Sneezing in dogs, like in humans, has many causes. When the sneezing becomes persistent, it is possible that the dog has an underlying illness causing the sneezing. A veterinarian can examine and diagnose a sneezing dog, as well as recommending the best course of treatment.
According to the Dog Owner's Guide, dogs sneeze from excitement or nervousness as well as because of illness. The more often the dog sneezes, the more likely there is an underlying problem causing the sneezing.
Causes of persistent sneezing in dogs include respiratory infections, an inhaled foreign body, tumour, polyp, allergies, distemper, kennel cough and sinus infection. Persistent sneezing combined with a runny nose suggests a foreign object in the dog's nasal passages, allergies, respiratory infection or a tumour. Nasal discharge can also suggest sinus infection, distemper or kennel cough.
Occasional sneezing is normal in dogs, just as it is in people. The more frequent the sneezing, the more likely the dog has a medical condition. Dogs that sneeze persistently for more than a day, or which develop trouble breathing, should see a vet to determine the cause of the sneezing.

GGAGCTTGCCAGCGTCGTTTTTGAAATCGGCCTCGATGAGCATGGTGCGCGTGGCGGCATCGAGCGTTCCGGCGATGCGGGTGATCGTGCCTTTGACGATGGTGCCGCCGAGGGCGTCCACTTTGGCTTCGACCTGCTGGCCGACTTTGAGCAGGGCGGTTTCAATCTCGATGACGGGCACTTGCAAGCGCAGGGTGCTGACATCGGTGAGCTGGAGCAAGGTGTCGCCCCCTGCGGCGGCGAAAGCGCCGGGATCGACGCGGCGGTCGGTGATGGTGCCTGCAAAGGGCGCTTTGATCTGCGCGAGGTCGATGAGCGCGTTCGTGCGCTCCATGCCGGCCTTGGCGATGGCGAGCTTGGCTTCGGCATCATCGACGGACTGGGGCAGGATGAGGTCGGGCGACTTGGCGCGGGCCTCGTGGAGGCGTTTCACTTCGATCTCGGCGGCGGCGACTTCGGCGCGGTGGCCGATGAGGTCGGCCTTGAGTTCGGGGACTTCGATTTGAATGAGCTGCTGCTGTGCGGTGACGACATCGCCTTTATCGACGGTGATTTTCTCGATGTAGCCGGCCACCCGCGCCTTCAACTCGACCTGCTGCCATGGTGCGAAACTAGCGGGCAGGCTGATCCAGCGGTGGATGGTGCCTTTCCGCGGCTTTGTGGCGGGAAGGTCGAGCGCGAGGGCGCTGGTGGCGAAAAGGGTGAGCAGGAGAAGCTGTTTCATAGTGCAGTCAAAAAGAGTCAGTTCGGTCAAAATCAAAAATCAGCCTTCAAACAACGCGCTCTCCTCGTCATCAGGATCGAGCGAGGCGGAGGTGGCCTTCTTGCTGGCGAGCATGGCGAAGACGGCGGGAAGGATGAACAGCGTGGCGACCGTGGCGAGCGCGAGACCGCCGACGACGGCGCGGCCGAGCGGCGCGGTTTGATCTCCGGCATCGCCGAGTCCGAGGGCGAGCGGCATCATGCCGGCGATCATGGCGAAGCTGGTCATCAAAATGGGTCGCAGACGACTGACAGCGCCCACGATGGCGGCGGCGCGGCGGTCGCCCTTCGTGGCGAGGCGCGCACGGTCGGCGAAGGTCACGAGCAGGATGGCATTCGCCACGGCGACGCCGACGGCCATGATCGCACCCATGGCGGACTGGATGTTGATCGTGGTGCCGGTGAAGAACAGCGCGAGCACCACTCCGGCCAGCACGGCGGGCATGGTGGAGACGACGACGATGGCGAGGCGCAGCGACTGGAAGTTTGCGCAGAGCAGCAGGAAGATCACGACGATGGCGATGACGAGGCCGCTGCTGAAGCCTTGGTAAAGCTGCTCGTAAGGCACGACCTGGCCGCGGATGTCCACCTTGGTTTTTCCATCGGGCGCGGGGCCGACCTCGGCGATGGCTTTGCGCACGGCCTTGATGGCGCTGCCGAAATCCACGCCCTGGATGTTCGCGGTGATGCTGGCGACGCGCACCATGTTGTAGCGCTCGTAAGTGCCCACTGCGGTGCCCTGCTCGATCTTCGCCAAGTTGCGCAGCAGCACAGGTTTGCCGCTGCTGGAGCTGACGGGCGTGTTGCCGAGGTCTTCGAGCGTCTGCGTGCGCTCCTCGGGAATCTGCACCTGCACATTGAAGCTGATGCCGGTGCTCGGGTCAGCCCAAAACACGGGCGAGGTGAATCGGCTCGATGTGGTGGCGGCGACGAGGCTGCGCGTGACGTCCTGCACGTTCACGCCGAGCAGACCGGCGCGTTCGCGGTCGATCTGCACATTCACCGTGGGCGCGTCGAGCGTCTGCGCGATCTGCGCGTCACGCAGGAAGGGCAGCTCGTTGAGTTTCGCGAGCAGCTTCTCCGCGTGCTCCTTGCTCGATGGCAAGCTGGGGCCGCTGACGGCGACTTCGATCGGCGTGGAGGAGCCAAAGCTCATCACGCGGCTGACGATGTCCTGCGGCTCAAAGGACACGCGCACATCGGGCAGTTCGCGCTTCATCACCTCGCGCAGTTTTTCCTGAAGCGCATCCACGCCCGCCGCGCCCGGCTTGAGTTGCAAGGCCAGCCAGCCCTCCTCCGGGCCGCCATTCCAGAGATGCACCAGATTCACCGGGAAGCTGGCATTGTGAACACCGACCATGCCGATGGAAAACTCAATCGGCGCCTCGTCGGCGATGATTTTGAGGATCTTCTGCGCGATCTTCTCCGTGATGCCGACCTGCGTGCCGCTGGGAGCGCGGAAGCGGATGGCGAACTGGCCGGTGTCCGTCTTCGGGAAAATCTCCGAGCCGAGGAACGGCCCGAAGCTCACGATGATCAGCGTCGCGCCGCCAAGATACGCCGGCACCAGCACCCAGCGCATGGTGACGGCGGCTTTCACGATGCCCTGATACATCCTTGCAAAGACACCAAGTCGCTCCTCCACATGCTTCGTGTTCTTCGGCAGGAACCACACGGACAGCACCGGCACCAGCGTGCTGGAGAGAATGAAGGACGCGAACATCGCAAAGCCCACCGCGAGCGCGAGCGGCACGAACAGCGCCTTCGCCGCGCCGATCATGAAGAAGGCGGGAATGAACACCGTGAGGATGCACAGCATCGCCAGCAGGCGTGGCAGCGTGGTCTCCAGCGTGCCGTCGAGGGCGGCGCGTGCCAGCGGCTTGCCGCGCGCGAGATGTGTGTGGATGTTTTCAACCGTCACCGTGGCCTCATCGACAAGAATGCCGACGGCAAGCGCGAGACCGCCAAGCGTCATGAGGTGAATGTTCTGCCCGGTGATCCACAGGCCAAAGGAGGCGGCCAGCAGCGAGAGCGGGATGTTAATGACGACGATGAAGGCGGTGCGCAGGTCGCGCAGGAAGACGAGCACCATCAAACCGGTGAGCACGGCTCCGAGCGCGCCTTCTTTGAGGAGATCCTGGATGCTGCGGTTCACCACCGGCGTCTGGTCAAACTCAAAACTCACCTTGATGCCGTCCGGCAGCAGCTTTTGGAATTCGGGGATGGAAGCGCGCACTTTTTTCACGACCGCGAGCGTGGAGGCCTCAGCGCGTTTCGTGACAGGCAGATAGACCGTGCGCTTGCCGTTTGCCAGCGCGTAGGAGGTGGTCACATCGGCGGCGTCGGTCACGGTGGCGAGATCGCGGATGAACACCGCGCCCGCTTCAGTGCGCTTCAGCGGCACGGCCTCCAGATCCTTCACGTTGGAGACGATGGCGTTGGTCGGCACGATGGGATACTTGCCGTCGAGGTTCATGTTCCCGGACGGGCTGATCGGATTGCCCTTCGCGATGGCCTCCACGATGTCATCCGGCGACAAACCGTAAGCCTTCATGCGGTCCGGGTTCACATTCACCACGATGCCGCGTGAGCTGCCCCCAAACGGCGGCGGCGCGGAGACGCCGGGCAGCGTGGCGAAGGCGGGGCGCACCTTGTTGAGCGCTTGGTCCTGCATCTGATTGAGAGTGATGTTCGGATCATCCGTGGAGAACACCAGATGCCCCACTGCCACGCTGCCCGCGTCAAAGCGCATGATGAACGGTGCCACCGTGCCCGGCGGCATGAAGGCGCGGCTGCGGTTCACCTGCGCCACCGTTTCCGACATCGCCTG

Sneezing by itself does not necessarily suggest a medical problem. Persistent sneezing accompanied by other symptoms could signify illness. According to PetPlace.com, other symptoms to watch for in a sneezing dog include gagging, reverse sneezing, bleeding from the nostrils, bad breath, swollen nose, laboured breathing, loss of appetite, weight loss and lethargy. If your dog has any of these symptoms, see a vet.
According to Dr. Ron Hines, sneezing is often caused by a bacterial infection. The best way to protect a dog from a bacterial infection is to keep it away from other infected dogs, especially kennel-like environments. Sneezing caused by viruses such as distemper are preventable through annual vaccinations.